How dare they compete!

Another article on alcohol retailing provides this “beautiful” quote (FYI this follows on from a previous post):

The end of loss-leading was welcomed by Glengarry product manager Liz Wheaden, who said the practice had the potential to lower customer expectations at the same time as it “destroys” brands.

Loss-leading made customers come to expect to be able to buy a product cheap, Ms Wheaden said.

While her company had never used loss-leading, the practice had forced Glengarry to offer more variety and improved customer service to compete.

How dare supermarkets push other retailers to cut prices, increase choice, and improve service. Have they no shame!!

  • I’m guessing the end of supermarket loss-leading sales will now lead to Glengarry reducing their variety and customer service then. 😛

  • and so it should be, the thought of retailers offering better price, quality, customer services to customersis disgusting. We should only be buying local with our government approved liquor rationing vouchers.

  • steve

    it is possible that supermarket’s loss leading on wine is anti-competitive. Supermarket’s use their market power to buy wines significantly below the cost that liquor outlets can source it at, and sell it significantly below cost subsidised by their other products. If this drives liquor outlets out of the market, so supermarkets can then reprice higher, this is anti competitive.

    predatory pricing reduces competition.

    furthermore supermarkets have market power when it comes to food. so they can eat it in the markets where they don’t have market power by pricing below cost, and subsidise it with markets where they do have market power and make higher margins.

    I don’t know the numbers but I wouldn’t jump to the conclusion that the Glengarry guy is wrong. in fact supermarkets may be acting illegally and putting him out of business.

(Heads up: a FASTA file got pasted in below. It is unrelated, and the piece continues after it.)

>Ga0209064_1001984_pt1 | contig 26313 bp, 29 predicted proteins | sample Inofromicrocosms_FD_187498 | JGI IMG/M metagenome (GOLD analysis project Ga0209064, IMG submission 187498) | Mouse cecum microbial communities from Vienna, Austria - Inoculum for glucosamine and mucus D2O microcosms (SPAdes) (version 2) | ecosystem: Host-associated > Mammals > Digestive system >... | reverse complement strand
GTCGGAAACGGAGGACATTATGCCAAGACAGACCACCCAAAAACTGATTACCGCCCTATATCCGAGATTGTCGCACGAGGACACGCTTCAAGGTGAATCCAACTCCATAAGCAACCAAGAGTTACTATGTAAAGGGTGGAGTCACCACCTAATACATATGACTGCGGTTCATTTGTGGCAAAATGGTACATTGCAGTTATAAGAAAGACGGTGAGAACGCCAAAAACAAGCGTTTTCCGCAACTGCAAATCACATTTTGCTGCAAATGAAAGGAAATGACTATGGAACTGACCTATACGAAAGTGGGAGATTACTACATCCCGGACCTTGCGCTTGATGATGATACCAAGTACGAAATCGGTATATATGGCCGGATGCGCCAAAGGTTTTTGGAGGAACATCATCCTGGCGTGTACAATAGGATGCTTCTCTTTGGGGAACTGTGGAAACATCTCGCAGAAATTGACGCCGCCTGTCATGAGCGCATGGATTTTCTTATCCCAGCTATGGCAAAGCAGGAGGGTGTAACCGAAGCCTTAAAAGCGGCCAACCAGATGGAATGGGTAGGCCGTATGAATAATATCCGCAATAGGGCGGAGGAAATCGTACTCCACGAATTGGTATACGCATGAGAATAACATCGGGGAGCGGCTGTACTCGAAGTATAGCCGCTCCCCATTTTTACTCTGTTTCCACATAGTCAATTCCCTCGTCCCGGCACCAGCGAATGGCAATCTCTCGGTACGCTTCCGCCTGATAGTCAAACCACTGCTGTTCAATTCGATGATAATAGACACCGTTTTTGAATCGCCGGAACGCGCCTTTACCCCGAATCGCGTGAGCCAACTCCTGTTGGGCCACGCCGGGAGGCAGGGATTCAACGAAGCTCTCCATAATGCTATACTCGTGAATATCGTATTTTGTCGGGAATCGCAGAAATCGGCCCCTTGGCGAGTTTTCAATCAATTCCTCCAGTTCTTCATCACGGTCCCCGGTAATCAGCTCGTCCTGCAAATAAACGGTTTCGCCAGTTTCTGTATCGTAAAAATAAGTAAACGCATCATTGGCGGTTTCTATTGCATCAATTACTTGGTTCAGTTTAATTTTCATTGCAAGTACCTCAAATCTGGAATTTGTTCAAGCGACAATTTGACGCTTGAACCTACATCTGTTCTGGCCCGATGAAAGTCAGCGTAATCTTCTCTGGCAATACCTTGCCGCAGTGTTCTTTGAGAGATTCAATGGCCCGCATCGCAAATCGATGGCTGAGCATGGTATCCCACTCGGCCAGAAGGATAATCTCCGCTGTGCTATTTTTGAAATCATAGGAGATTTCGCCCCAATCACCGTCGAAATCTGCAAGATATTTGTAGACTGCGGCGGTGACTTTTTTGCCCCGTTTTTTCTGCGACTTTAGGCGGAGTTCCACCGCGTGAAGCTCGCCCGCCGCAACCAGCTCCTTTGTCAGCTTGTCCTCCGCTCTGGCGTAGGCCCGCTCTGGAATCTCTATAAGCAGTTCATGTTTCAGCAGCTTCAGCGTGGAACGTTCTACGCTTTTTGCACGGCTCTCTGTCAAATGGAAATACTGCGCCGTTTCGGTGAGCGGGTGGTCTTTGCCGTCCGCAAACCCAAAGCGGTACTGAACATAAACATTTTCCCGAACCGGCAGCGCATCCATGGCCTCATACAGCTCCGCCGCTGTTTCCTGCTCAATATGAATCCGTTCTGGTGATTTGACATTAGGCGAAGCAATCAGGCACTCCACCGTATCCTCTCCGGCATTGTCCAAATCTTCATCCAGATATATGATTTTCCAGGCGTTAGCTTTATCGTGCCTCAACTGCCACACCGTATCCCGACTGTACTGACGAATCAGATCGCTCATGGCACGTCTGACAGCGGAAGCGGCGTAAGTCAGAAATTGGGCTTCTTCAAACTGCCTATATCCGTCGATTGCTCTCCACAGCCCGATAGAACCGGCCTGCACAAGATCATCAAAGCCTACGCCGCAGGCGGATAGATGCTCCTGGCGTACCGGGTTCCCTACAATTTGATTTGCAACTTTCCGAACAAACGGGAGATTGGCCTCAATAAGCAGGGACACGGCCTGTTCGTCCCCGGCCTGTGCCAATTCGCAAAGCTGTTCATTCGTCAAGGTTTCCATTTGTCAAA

then again, at the end of the day i expect the market is pretty much contestable, so any pricing below cost is good for me.

  • @goonix

    That is what it sounds like

  • @MikeE

    Indeed 😛

  • @steve

    Indeed very true.

    If this is the case though we should have seen supermarkets start in increase prices by now surely? As the purpose of predatory pricing is to reduce competition so as to increase prices in the future.

    As you say – the market is probably fairly contestable (as are most retail subsectors) so this explanation probably wouldn’t roll 🙂

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  • Isn’t there a time consistency problem with the concept of predatory pricing? If a company prices low to force out competitors but then raises its prices later (presumably to a price where it has a huge economic rent, sufficient to cover the cost of the earlier low pricing plus make profit) then it is again subject to the threat of competition. Hence if the market is contestable the threat of predatory pricing suffers froma lack of credibility.

  • ben

    This article nicely shows

    1. producers are no fans of competition – in fact they despise it

    2. why competition matters for consumers

    The Left think of the pro-competition reforms of the 1980s and 1990s as being producer-friendly. Nuh uh.

  • Slightly off your topic but I think relevant is that they (the supermarkets) are only allowed to compete in the wine and beer segments whilst not in spirits, RTD’s or fortified wines or weak spirits. If they are fit to sell beer and wine why not the others? If they are not fit to sell spirits etc, why are they allowed to sell beer and wine? Does this not favor wine and beer producers in that they have access to additional sales outlets?

  • steve

    yes, you could also argue for liquor outlets that because or the restriction on spirits, liquor outlets have some market power, and can price wine competitively, and make higher margins on restricted products like spirits.